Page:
Design II Showcase

Goal Area: Early Learning

Karrie Yank, principal of Eleanor Roosevelt Elementary School, introduced ReNai Joy and Corinne Vaughn, kindergarten teachers at Roosevelt, to speak about Kindergarten Jump Start. This program, offered last summer in 10- and 17-day formats prior to the start of school, gives incoming kindergartners a chance to acclimate to school routines and build literacy skills.

“Last year at Eleanor Roosevelt, 33 percent of our kindergarten students came in at standard with their reading-readiness skills, and at the end of the year, as measured by DIBELS

[early literacy benchmarks], 94 percent of our students were at standard in reading. For this to happen, a number of things had to be in place,” Yank explained. “Jump Start, which gave our kindergartners extra days of school in August, was one of those things.”

In a presentation to the board of directors, Joy and Vaughn detailed the positive outcomes for students, as well as for their teachers and parents.

The two-and-a-half-hour days created a soft landing for students. “It was just the right amount of time for gathering together, singing songs, doing hands-on activities, learning new skills and making new friends,” said Vaughn.

With dedicated instructional coaches, staff assistants, office staff and teachers familiar with students’ needs, Jump Start imparted critical skills. Students learned how to listen, how to follow school routines and even how to maintain focus. “It’s all so new, and there is a lot to take in,” Vaughn said. “They come to us very wide-eyed and fresh-faced, and they’re introduced right away to a welcoming, academic setting. It helps them know that school is a very special place and a very important place. Students learn right away what it looks like to be a focused and ready learner and a hard worker. This transfers right over to being focused and hardworking in their kindergarten classrooms.”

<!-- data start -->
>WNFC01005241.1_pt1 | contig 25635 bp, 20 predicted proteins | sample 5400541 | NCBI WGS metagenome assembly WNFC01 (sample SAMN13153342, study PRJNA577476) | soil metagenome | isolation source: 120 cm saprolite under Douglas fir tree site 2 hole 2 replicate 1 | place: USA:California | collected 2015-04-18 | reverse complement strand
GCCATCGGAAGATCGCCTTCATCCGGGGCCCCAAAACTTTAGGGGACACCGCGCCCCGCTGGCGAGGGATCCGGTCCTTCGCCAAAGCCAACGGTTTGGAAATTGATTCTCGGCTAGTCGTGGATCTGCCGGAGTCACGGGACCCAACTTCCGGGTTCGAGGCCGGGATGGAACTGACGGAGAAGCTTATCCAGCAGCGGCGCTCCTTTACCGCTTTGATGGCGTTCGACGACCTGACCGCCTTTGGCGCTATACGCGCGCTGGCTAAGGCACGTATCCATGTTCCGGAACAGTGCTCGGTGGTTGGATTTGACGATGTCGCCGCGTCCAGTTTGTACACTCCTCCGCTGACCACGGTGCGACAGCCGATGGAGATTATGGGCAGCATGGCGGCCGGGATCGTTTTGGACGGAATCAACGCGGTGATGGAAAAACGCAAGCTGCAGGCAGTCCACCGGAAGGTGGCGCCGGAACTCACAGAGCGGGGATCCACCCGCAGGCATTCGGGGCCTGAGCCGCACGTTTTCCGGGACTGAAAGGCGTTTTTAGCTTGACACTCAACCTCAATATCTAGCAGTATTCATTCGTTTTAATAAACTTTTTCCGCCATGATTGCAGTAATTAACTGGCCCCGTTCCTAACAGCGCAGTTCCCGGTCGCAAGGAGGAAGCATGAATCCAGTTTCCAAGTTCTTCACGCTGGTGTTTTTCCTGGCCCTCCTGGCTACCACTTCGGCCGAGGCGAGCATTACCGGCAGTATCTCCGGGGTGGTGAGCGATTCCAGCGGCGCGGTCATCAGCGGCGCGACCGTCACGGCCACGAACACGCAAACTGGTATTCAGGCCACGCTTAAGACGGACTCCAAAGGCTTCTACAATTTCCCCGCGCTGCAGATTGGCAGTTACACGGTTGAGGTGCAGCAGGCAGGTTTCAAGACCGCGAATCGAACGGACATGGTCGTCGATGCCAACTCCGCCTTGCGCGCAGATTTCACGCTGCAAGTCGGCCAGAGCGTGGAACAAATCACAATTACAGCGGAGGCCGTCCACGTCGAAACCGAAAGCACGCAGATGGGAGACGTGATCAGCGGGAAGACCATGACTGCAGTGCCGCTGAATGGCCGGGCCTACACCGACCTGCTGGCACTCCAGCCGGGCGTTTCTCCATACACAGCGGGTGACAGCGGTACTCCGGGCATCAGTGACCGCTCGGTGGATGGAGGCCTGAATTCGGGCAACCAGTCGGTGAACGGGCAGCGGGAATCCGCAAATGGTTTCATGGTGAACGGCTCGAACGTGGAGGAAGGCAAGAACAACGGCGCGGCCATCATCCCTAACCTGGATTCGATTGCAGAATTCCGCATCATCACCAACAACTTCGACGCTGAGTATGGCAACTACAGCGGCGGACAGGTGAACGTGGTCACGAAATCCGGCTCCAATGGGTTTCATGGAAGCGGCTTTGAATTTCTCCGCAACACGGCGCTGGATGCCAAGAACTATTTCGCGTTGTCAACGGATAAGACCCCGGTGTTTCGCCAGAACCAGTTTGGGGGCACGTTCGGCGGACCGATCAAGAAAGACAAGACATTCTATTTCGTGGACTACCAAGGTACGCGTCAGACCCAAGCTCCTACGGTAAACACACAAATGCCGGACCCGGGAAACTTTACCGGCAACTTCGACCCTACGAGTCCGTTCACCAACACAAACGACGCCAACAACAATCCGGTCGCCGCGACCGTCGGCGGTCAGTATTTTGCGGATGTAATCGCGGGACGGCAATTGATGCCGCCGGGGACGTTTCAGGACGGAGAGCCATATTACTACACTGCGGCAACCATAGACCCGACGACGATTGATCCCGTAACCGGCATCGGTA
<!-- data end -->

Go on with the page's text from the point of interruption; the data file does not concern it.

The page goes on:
Confidence was another valuable outcome. Said Joy, “If they can start the first day of school where they can write their name on their paper on their own, that gives them confidence. And we know if children have confidence, they’re going to soar.”

Confident students also learned how to become leaders. Roosevelt’s 60 Jump Start students meant that the five kindergarten classrooms each included approximately 12 students who could help their peers and lead when school began.

The program also allowed critical parent-teacher relationships to be established early through parent-teacher conferences that focused on the student and family. “It is so important to us to have that partnership with those families. We get to start in August, so on the first day those kids can come in confidently. The parents are confident in saying their goodbyes because they know us already, and they know the routines of school,” said Joy.

“Jump Start sounds like it was a good thing. It’s great,” said board Vice President Edri Geiger.

Board President Dale Rice agreed. He recalled witnessing the first moments of the first day of school in Joy’s classroom. “I was standing next to Mrs. Yank, and we looked down as these kindergartners, for the first moment of the first day of their formal education, were being led into the classroom by Jump Start kids. They all had the T-shirts on, and they walked in, and the other students followed them. They went into the room, sat down, crossed their legs, closed their mouths and were ready to learn. I don’t need data to say whether Jump Start is a great program. That’s pretty compelling stuff,” he said.

“Kindergarten is a beautiful place to be,” said Joy.